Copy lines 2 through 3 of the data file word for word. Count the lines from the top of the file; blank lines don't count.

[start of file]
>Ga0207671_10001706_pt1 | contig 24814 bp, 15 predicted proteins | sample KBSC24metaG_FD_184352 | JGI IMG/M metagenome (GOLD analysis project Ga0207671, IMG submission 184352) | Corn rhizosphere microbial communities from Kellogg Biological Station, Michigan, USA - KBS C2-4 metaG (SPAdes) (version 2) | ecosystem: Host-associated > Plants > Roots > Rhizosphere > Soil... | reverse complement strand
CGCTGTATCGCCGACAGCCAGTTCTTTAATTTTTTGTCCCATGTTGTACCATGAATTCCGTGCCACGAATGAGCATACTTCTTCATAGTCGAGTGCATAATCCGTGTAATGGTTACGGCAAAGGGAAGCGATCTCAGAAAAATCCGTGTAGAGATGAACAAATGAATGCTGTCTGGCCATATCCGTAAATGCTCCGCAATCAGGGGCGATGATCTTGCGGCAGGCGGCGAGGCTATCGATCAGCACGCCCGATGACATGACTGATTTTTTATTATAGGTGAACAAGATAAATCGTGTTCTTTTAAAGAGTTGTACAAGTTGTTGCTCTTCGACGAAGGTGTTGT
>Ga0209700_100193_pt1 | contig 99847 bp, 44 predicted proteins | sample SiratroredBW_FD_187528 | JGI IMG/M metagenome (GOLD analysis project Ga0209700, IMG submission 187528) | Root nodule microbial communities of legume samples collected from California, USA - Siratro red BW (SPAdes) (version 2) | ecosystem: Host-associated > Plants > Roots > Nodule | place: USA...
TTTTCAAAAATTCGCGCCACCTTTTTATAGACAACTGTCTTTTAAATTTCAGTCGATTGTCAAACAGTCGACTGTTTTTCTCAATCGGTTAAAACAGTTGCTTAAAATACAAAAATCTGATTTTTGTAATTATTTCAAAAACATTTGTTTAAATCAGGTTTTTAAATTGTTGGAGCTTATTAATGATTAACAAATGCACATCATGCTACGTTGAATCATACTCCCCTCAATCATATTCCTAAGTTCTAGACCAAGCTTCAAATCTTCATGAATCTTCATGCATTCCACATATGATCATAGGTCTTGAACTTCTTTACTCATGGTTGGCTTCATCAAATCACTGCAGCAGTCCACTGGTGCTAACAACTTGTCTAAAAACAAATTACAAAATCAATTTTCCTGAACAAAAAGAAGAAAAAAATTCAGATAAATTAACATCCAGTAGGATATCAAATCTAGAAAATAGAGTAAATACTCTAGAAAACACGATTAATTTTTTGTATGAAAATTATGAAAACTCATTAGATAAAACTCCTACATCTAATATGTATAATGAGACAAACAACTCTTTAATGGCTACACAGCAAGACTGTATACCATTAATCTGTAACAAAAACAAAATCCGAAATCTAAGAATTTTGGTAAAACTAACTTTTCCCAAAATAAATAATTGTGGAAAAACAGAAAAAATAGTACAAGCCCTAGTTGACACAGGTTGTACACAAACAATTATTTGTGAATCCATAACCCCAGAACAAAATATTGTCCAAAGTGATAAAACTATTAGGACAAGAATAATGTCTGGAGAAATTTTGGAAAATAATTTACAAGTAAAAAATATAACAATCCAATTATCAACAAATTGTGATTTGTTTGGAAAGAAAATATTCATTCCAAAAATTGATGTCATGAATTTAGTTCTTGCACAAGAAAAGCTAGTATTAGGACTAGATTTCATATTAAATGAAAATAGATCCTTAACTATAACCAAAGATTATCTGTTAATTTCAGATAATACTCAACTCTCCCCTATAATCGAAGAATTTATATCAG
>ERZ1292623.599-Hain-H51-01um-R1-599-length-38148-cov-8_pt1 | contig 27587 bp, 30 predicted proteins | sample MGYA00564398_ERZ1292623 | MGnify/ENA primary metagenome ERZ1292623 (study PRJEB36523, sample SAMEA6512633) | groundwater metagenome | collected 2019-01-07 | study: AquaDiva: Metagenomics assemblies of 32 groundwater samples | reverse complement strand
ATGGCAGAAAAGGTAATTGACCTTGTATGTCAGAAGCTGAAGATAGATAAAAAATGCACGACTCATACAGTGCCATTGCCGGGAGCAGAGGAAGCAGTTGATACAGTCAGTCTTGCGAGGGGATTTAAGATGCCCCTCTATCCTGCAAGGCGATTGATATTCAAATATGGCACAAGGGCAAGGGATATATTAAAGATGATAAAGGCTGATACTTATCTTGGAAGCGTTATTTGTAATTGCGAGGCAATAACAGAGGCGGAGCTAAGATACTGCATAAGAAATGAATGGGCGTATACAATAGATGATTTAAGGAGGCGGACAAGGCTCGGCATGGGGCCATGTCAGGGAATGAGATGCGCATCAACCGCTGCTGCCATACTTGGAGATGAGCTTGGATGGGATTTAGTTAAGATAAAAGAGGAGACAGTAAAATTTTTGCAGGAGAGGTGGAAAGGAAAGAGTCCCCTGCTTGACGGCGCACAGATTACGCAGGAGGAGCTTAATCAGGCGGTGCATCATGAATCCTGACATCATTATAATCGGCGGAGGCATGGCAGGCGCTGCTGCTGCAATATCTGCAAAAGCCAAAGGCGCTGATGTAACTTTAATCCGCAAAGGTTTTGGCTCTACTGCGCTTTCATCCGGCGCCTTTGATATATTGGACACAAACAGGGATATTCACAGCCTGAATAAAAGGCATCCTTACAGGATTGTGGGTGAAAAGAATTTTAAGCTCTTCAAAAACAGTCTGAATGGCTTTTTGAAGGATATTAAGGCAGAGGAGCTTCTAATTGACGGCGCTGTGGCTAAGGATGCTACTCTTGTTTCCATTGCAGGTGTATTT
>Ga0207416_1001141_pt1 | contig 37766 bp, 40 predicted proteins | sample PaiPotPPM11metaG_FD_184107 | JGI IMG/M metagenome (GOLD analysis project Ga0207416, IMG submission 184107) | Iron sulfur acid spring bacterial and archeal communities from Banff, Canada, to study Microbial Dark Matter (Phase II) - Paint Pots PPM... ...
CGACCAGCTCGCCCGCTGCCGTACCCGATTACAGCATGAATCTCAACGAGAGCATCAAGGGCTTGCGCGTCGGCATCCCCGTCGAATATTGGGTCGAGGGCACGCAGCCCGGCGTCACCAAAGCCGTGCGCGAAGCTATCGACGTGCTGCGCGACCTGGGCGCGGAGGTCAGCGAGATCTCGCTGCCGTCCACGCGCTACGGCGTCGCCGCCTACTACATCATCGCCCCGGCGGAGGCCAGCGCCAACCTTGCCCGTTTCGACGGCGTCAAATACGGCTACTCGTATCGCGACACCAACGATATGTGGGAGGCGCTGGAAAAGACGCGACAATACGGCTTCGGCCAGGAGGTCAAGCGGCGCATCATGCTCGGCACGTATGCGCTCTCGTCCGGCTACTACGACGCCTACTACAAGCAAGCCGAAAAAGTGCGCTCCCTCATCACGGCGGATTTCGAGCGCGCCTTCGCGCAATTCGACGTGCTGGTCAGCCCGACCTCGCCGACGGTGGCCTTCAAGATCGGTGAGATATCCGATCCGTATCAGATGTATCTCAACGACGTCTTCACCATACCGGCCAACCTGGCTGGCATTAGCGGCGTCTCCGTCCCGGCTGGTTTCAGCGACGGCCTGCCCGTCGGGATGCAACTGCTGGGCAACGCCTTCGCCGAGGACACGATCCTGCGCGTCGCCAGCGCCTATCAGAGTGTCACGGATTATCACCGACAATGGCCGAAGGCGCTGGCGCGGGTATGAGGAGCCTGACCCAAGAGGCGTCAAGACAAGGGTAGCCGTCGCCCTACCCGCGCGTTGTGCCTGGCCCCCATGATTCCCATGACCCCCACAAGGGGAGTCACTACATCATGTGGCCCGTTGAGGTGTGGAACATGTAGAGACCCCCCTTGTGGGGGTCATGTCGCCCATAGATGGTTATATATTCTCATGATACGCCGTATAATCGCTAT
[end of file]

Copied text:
CGCTGTATCGCCGACAGCCAGTTCTTTAATTTTTTGTCCCATGTTGTACCATGAATTCCGTGCCACGAATGAGCATACTTCTTCATAGTCGAGTGCATAATCCGTGTAATGGTTACGGCAAAGGGAAGCGATCTCAGAAAAATCCGTGTAGAGATGAACAAATGAATGCTGTCTGGCCATATCCGTAAATGCTCCGCAATCAGGGGCGATGATCTTGCGGCAGGCGGCGAGGCTATCGATCAGCACGCCCGATGACATGACTGATTTTTTATTATAGGTGAACAAGATAAATCGTGTTCTTTTAAAGAGTTGTACAAGTTGTTGCTCTTCGACGAAGGTGTTGT
>Ga0209700_100193_pt1 | contig 99847 bp, 44 predicted proteins | sample SiratroredBW_FD_187528 | JGI IMG/M metagenome (GOLD analysis project Ga0209700, IMG submission 187528) | Root nodule microbial communities of legume samples collected from California, USA - Siratro red BW (SPAdes) (version 2) | ecosystem: Host-associated > Plants > Roots > Nodule | place: USA...